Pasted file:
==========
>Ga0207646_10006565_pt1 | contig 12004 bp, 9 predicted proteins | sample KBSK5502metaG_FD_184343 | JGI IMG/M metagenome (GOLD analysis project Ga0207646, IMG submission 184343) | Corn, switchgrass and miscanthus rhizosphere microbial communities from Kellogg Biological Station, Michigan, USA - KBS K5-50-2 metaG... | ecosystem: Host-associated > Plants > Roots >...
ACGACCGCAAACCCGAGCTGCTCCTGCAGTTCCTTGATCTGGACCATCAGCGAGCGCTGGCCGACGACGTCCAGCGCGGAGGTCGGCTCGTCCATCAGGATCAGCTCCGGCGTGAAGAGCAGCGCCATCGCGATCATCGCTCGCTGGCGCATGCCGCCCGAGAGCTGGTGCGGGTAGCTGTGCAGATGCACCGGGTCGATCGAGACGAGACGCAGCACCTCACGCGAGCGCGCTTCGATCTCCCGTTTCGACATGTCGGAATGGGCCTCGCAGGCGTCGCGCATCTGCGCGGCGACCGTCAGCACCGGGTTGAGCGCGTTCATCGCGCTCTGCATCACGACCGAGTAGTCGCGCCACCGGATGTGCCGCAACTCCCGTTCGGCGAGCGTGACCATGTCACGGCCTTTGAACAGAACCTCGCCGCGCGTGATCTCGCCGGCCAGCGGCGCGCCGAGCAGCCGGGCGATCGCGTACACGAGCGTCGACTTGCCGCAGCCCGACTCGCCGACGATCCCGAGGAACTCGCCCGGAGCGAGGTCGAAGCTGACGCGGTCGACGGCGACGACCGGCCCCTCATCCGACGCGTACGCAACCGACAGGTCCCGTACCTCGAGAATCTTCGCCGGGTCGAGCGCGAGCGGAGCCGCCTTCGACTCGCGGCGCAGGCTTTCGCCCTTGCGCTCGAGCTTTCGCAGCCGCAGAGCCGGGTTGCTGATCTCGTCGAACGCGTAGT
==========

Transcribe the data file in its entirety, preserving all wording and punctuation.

>Ga0207646_10006565_pt1 | contig 12004 bp, 9 predicted proteins | sample KBSK5502metaG_FD_184343 | JGI IMG/M metagenome (GOLD analysis project Ga0207646, IMG submission 184343) | Corn, switchgrass and miscanthus rhizosphere microbial communities from Kellogg Biological Station, Michigan, USA - KBS K5-50-2 metaG... | ecosystem: Host-associated > Plants > Roots >...
ACGACCGCAAACCCGAGCTGCTCCTGCAGTTCCTTGATCTGGACCATCAGCGAGCGCTGGCCGACGACGTCCAGCGCGGAGGTCGGCTCGTCCATCAGGATCAGCTCCGGCGTGAAGAGCAGCGCCATCGCGATCATCGCTCGCTGGCGCATGCCGCCCGAGAGCTGGTGCGGGTAGCTGTGCAGATGCACCGGGTCGATCGAGACGAGACGCAGCACCTCACGCGAGCGCGCTTCGATCTCCCGTTTCGACATGTCGGAATGGGCCTCGCAGGCGTCGCGCATCTGCGCGGCGACCGTCAGCACCGGGTTGAGCGCGTTCATCGCGCTCTGCATCACGACCGAGTAGTCGCGCCACCGGATGTGCCGCAACTCCCGTTCGGCGAGCGTGACCATGTCACGGCCTTTGAACAGAACCTCGCCGCGCGTGATCTCGCCGGCCAGCGGCGCGCCGAGCAGCCGGGCGATCGCGTACACGAGCGTCGACTTGCCGCAGCCCGACTCGCCGACGATCCCGAGGAACTCGCCCGGAGCGAGGTCGAAGCTGACGCGGTCGACGGCGACGACCGGCCCCTCATCCGACGCGTACGCAACCGACAGGTCCCGTACCTCGAGAATCTTCGCCGGGTCGAGCGCGAGCGGAGCCGCCTTCGACTCGCGGCGCAGGCTTTCGCCCTTGCGCTCGAGCTTTCGCAGCCGCAGAGCCGGGTTGCTGATCTCGTCGAACGCGTAGT